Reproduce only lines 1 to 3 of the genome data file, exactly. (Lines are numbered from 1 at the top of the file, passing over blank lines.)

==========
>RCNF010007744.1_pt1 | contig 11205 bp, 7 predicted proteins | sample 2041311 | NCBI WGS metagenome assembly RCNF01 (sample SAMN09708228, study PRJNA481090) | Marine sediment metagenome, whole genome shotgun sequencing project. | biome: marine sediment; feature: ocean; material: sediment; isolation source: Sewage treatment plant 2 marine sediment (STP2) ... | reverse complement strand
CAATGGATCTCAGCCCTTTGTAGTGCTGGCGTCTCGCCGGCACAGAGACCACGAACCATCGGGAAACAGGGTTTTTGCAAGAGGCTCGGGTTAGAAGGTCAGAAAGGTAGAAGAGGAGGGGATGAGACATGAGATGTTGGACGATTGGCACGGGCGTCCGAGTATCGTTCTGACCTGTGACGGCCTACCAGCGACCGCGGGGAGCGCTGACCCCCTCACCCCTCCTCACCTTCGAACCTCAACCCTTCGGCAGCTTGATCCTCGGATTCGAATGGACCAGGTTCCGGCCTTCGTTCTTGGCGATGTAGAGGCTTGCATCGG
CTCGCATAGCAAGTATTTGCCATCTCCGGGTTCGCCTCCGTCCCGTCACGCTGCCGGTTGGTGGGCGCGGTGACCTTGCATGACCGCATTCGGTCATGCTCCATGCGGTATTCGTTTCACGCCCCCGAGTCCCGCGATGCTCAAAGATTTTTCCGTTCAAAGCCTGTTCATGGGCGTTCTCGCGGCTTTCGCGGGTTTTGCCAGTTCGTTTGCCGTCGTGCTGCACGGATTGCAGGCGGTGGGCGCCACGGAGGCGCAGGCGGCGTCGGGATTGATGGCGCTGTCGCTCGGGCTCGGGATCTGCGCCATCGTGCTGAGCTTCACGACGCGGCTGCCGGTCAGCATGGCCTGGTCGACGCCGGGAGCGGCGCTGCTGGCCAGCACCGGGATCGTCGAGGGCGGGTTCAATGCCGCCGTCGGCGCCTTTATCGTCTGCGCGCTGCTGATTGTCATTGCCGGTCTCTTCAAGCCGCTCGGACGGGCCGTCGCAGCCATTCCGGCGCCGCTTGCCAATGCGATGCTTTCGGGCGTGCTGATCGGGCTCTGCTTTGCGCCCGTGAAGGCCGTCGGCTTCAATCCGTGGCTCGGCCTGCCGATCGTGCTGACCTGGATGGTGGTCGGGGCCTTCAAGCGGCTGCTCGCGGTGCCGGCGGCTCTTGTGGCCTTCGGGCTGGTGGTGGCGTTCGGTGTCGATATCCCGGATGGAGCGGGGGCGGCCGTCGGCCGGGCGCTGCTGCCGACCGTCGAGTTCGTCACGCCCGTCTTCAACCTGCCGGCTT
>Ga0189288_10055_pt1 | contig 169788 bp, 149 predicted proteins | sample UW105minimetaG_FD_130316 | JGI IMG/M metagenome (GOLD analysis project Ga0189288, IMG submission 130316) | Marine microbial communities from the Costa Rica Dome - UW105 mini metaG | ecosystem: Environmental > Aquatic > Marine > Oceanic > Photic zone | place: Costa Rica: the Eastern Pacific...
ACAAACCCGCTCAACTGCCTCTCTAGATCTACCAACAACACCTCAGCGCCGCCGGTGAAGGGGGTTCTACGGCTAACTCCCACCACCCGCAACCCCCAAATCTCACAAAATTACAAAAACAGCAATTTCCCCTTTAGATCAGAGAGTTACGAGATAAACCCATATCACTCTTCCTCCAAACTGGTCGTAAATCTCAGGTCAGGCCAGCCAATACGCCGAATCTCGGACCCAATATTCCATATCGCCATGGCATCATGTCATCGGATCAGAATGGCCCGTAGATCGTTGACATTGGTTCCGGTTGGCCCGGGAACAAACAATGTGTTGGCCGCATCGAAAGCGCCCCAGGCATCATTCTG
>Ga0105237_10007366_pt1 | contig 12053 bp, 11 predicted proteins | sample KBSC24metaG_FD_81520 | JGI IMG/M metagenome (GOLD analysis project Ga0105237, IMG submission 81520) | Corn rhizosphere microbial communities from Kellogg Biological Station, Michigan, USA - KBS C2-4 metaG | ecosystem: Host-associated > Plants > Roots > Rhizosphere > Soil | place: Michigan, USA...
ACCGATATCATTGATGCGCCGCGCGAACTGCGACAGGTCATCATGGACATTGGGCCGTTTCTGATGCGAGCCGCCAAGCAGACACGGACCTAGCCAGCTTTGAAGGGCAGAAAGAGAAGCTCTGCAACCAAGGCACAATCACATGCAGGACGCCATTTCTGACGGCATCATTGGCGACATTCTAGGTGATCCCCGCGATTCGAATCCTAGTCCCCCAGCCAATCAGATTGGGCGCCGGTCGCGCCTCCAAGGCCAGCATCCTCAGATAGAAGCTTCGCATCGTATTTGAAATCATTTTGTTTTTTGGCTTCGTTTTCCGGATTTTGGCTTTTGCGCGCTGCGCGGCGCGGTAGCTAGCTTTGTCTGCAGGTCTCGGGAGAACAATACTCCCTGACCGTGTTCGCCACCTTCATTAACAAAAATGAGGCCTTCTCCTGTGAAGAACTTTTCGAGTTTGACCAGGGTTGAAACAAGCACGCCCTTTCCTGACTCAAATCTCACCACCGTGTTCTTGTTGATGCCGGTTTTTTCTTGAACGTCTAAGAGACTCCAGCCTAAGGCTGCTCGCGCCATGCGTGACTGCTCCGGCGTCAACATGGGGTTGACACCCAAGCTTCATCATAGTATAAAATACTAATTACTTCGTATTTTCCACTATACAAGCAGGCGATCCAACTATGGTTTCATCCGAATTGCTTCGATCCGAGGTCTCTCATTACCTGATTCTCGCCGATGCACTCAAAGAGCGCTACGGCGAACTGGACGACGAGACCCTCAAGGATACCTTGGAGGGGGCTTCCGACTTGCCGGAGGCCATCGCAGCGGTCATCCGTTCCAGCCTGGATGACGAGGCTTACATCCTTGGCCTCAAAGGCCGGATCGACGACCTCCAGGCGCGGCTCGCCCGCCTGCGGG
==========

>RCNF010007744.1_pt1 | contig 11205 bp, 7 predicted proteins | sample 2041311 | NCBI WGS metagenome assembly RCNF01 (sample SAMN09708228, study PRJNA481090) | Marine sediment metagenome, whole genome shotgun sequencing project. | biome: marine sediment; feature: ocean; material: sediment; isolation source: Sewage treatment plant 2 marine sediment (STP2) ... | reverse complement strand
CAATGGATCTCAGCCCTTTGTAGTGCTGGCGTCTCGCCGGCACAGAGACCACGAACCATCGGGAAACAGGGTTTTTGCAAGAGGCTCGGGTTAGAAGGTCAGAAAGGTAGAAGAGGAGGGGATGAGACATGAGATGTTGGACGATTGGCACGGGCGTCCGAGTATCGTTCTGACCTGTGACGGCCTACCAGCGACCGCGGGGAGCGCTGACCCCCTCACCCCTCCTCACCTTCGAACCTCAACCCTTCGGCAGCTTGATCCTCGGATTCGAATGGACCAGGTTCCGGCCTTCGTTCTTGGCGATGTAGAGGCTTGCATCGG
CTCGCATAGCAAGTATTTGCCATCTCCGGGTTCGCCTCCGTCCCGTCACGCTGCCGGTTGGTGGGCGCGGTGACCTTGCATGACCGCATTCGGTCATGCTCCATGCGGTATTCGTTTCACGCCCCCGAGTCCCGCGATGCTCAAAGATTTTTCCGTTCAAAGCCTGTTCATGGGCGTTCTCGCGGCTTTCGCGGGTTTTGCCAGTTCGTTTGCCGTCGTGCTGCACGGATTGCAGGCGGTGGGCGCCACGGAGGCGCAGGCGGCGTCGGGATTGATGGCGCTGTCGCTCGGGCTCGGGATCTGCGCCATCGTGCTGAGCTTCACGACGCGGCTGCCGGTCAGCATGGCCTGGTCGACGCCGGGAGCGGCGCTGCTGGCCAGCACCGGGATCGTCGAGGGCGGGTTCAATGCCGCCGTCGGCGCCTTTATCGTCTGCGCGCTGCTGATTGTCATTGCCGGTCTCTTCAAGCCGCTCGGACGGGCCGTCGCAGCCATTCCGGCGCCGCTTGCCAATGCGATGCTTTCGGGCGTGCTGATCGGGCTCTGCTTTGCGCCCGTGAAGGCCGTCGGCTTCAATCCGTGGCTCGGCCTGCCGATCGTGCTGACCTGGATGGTGGTCGGGGCCTTCAAGCGGCTGCTCGCGGTGCCGGCGGCTCTTGTGGCCTTCGGGCTGGTGGTGGCGTTCGGTGTCGATATCCCGGATGGAGCGGGGGCGGCCGTCGGCCGGGCGCTGCTGCCGACCGTCGAGTTCGTCACGCCCGTCTTCAACCTGCCGGCTT